IDEAS home Printed from https://ideas.repec.org/
MyIDEAS: Login to save this paper or follow this series

Speculating against an overconfident market

We distinguish two components of self-confidence in a financial market: private confidence measures the self-confidence level of speculators, while public confidence measures the confidence level they attribute to their competitors. We then study how independent changes in these components affect the equilibrium trading strategies. We conduct the analysis in a financial market with imperfect competition where investors submit limit orders We calculate the unique linear symmetric equilibrium as well as the major indicators of the market. In additio to providing a partial explanation for the excess volatility of asset prices as well as for trading volume unexplained by the arrival of new information, our model highlights the differences between the effects of public versus private confidence.

If you experience problems downloading a file, check if you have the proper application to view it first. In case of further problems read the IDEAS help page. Note that these files are not on the IDEAS site. Please be patient as the files may be large.

File URL: http://www.econ.ed.ac.uk/papers/id62_esedps.pdf
Download Restriction: no

Paper provided by Edinburgh School of Economics, University of Edinburgh in its series ESE Discussion Papers with number 62.

as
in new window

Length: 37
Date of creation: 25 May 2000
Date of revision:
Handle: RePEc:edn:esedps:62
Contact details of provider: Postal: 31 Buccleuch Place, EH8 9JT, Edinburgh
Phone: +44(0)1316508361
Fax: +44(0)1316504514
Web page: http://www.econ.ed.ac.uk/

More information through EDIRC

References listed on IDEAS
Please report citation or reference errors to , or , if you are the registered author of the cited work, log in to your RePEc Author Service profile, click on "citations" and make appropriate adjustments.:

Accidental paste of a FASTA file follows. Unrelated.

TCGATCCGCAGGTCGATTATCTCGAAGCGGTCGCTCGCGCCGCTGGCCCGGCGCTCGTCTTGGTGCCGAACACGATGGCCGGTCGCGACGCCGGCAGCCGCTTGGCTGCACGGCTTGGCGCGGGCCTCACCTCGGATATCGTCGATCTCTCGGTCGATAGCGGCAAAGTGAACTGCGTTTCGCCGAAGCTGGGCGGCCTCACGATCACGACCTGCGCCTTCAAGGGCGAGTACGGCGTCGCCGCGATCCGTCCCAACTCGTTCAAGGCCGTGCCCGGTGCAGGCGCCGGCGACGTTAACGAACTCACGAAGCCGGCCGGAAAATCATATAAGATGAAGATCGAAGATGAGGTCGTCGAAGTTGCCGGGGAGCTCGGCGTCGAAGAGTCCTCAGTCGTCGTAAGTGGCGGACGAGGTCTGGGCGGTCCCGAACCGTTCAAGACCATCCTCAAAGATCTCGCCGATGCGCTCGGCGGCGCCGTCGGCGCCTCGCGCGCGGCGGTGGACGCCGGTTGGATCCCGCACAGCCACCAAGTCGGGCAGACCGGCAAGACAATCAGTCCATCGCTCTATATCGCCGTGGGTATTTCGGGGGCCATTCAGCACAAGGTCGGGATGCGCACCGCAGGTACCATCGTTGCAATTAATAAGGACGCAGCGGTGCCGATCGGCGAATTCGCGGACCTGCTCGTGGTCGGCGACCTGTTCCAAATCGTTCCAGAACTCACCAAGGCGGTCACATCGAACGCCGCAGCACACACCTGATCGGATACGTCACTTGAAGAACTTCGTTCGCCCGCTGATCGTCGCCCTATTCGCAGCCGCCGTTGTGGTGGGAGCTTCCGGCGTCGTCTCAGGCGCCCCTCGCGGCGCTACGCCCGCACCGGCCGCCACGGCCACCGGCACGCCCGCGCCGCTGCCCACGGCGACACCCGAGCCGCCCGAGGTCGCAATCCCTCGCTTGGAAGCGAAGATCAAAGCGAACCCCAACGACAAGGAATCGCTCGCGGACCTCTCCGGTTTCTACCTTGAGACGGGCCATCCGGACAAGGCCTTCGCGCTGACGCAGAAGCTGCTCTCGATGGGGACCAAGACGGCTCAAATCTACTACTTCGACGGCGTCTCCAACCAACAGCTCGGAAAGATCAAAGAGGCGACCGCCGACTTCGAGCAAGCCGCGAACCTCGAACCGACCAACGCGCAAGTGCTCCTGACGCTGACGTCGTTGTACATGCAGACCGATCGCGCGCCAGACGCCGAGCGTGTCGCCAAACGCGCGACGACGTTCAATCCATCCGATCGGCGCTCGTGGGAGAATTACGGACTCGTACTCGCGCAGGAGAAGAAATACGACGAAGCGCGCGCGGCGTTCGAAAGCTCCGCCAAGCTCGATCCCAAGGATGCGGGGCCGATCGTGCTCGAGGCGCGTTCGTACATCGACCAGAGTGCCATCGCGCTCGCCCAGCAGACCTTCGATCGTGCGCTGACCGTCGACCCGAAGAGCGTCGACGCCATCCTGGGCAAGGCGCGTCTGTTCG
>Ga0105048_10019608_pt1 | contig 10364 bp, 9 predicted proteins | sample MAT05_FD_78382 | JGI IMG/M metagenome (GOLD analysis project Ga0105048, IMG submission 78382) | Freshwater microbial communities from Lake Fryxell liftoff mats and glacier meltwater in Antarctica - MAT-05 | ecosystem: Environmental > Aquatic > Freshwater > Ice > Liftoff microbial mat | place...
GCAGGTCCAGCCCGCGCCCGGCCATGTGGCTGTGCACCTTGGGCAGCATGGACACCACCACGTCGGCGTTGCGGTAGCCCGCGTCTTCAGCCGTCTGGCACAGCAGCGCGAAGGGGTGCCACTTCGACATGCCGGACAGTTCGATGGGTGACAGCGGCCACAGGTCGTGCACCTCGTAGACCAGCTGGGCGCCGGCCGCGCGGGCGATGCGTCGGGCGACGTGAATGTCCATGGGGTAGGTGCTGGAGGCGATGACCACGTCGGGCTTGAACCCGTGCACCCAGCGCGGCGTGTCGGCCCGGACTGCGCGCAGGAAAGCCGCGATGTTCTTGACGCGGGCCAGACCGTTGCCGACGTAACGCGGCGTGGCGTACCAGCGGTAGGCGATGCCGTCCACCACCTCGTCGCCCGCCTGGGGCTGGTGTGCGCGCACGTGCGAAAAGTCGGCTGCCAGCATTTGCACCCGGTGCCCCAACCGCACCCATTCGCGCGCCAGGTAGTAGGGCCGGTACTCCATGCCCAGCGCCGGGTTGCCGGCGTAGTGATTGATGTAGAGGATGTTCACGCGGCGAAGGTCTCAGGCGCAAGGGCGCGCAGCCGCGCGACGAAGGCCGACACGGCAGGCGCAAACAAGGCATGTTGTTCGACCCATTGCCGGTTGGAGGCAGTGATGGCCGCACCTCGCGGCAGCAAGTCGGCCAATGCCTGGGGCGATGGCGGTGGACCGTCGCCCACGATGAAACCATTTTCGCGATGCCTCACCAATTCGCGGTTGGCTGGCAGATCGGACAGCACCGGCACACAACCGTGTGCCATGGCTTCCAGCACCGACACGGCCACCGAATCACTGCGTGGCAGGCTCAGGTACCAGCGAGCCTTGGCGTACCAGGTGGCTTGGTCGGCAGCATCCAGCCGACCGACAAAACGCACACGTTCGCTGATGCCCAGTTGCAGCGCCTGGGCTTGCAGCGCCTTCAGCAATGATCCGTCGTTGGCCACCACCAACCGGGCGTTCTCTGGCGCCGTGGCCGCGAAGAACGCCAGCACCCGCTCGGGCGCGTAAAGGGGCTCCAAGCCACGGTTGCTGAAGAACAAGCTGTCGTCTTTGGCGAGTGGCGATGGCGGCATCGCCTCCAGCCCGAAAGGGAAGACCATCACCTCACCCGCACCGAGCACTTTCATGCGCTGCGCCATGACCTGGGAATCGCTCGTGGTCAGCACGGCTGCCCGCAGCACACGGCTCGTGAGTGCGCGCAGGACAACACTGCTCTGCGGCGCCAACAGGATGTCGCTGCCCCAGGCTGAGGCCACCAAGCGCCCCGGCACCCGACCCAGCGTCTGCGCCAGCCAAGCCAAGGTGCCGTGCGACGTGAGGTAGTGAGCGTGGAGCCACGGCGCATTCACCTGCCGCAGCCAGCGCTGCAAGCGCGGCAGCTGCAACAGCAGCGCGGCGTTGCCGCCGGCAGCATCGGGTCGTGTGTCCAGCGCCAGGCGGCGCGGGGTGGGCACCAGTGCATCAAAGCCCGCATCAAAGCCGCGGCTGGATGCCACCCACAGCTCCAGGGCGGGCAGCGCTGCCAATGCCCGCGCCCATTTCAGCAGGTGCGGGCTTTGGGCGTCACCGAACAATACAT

as in new window
  1. De Long, J. Bradford & Shleifer, Andrei & Summers, Lawrence H. & Waldmann, Robert J., 1990. "Noise Trader Risk in Financial Markets," Scholarly Articles 3725552, Harvard University Department of Economics.
  2. Caballe, Jordi, 1992. "Market versus limit orders," Economics Letters, Elsevier, vol. 40(3), pages 339-344, November.
  3. Kent Daniel & David Hirshleifer & Avanidhar Subrahmanyam, 1998. "Investor Psychology and Security Market Under- and Overreactions," Journal of Finance, American Finance Association, vol. 53(6), pages 1839-1885, December.
  4. Timothy Dunne & Mark J. Roberts & Larry Samuelson, 1988. "Patterns of Firm Entry and Exit in U.S. Manufacturing Industries," RAND Journal of Economics, The RAND Corporation, vol. 19(4), pages 495-515, Winter.
  5. Kyle, Albert S, 1985. "Continuous Auctions and Insider Trading," Econometrica, Econometric Society, vol. 53(6), pages 1315-35, November.
  6. Kyle, Albert S & Wang, F Albert, 1997. " Speculation Duopoly with Agreement to Disagree: Can Overconfidence Survive the Market Test?," Journal of Finance, American Finance Association, vol. 52(5), pages 2073-90, December.
  7. Terrance Odean, 1998. "Volume, Volatility, Price, and Profit When All Traders Are Above Average," Journal of Finance, American Finance Association, vol. 53(6), pages 1887-1934, December.
  8. Anat R. Admati, Paul Pfleiderer, 1988. "A Theory of Intraday Patterns: Volume and Price Variability," Review of Financial Studies, Society for Financial Studies, vol. 1(1), pages 3-40.